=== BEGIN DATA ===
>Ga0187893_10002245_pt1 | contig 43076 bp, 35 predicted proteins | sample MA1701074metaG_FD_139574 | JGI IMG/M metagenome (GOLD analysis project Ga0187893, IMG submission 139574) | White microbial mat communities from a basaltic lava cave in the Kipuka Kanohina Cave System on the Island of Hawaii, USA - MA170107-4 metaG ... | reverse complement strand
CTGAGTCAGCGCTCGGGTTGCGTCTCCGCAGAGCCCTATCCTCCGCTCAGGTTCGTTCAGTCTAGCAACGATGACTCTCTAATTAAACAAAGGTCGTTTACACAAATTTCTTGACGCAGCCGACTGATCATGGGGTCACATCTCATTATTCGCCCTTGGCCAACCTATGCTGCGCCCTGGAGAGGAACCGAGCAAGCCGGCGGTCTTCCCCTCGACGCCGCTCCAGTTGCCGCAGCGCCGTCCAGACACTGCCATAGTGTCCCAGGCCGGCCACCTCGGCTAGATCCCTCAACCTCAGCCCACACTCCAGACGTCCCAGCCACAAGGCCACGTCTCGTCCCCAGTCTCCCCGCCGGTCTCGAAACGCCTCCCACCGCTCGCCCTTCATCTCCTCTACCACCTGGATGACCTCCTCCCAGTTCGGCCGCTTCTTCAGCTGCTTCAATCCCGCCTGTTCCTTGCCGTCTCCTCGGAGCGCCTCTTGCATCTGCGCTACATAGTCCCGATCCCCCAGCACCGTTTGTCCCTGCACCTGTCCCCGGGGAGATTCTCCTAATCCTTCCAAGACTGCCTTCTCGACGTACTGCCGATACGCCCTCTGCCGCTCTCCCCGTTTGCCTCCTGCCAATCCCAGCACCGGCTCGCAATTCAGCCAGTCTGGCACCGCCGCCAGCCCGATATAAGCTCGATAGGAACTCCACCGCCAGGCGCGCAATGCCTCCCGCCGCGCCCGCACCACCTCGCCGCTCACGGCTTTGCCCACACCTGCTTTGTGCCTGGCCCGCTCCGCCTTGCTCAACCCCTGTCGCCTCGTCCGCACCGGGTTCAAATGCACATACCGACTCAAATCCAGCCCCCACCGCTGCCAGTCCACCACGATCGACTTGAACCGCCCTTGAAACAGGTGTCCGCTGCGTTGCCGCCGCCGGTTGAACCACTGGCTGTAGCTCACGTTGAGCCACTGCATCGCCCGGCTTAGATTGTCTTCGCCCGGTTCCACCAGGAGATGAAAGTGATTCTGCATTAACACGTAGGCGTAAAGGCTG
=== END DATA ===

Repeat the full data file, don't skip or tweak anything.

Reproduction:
>Ga0187893_10002245_pt1 | contig 43076 bp, 35 predicted proteins | sample MA1701074metaG_FD_139574 | JGI IMG/M metagenome (GOLD analysis project Ga0187893, IMG submission 139574) | White microbial mat communities from a basaltic lava cave in the Kipuka Kanohina Cave System on the Island of Hawaii, USA - MA170107-4 metaG ... | reverse complement strand
CTGAGTCAGCGCTCGGGTTGCGTCTCCGCAGAGCCCTATCCTCCGCTCAGGTTCGTTCAGTCTAGCAACGATGACTCTCTAATTAAACAAAGGTCGTTTACACAAATTTCTTGACGCAGCCGACTGATCATGGGGTCACATCTCATTATTCGCCCTTGGCCAACCTATGCTGCGCCCTGGAGAGGAACCGAGCAAGCCGGCGGTCTTCCCCTCGACGCCGCTCCAGTTGCCGCAGCGCCGTCCAGACACTGCCATAGTGTCCCAGGCCGGCCACCTCGGCTAGATCCCTCAACCTCAGCCCACACTCCAGACGTCCCAGCCACAAGGCCACGTCTCGTCCCCAGTCTCCCCGCCGGTCTCGAAACGCCTCCCACCGCTCGCCCTTCATCTCCTCTACCACCTGGATGACCTCCTCCCAGTTCGGCCGCTTCTTCAGCTGCTTCAATCCCGCCTGTTCCTTGCCGTCTCCTCGGAGCGCCTCTTGCATCTGCGCTACATAGTCCCGATCCCCCAGCACCGTTTGTCCCTGCACCTGTCCCCGGGGAGATTCTCCTAATCCTTCCAAGACTGCCTTCTCGACGTACTGCCGATACGCCCTCTGCCGCTCTCCCCGTTTGCCTCCTGCCAATCCCAGCACCGGCTCGCAATTCAGCCAGTCTGGCACCGCCGCCAGCCCGATATAAGCTCGATAGGAACTCCACCGCCAGGCGCGCAATGCCTCCCGCCGCGCCCGCACCACCTCGCCGCTCACGGCTTTGCCCACACCTGCTTTGTGCCTGGCCCGCTCCGCCTTGCTCAACCCCTGTCGCCTCGTCCGCACCGGGTTCAAATGCACATACCGACTCAAATCCAGCCCCCACCGCTGCCAGTCCACCACGATCGACTTGAACCGCCCTTGAAACAGGTGTCCGCTGCGTTGCCGCCGCCGGTTGAACCACTGGCTGTAGCTCACGTTGAGCCACTGCATCGCCCGGCTTAGATTGTCTTCGCCCGGTTCCACCAGGAGATGAAAGTGATTCTGCATTAACACGTAGGCGTAAAGGCTG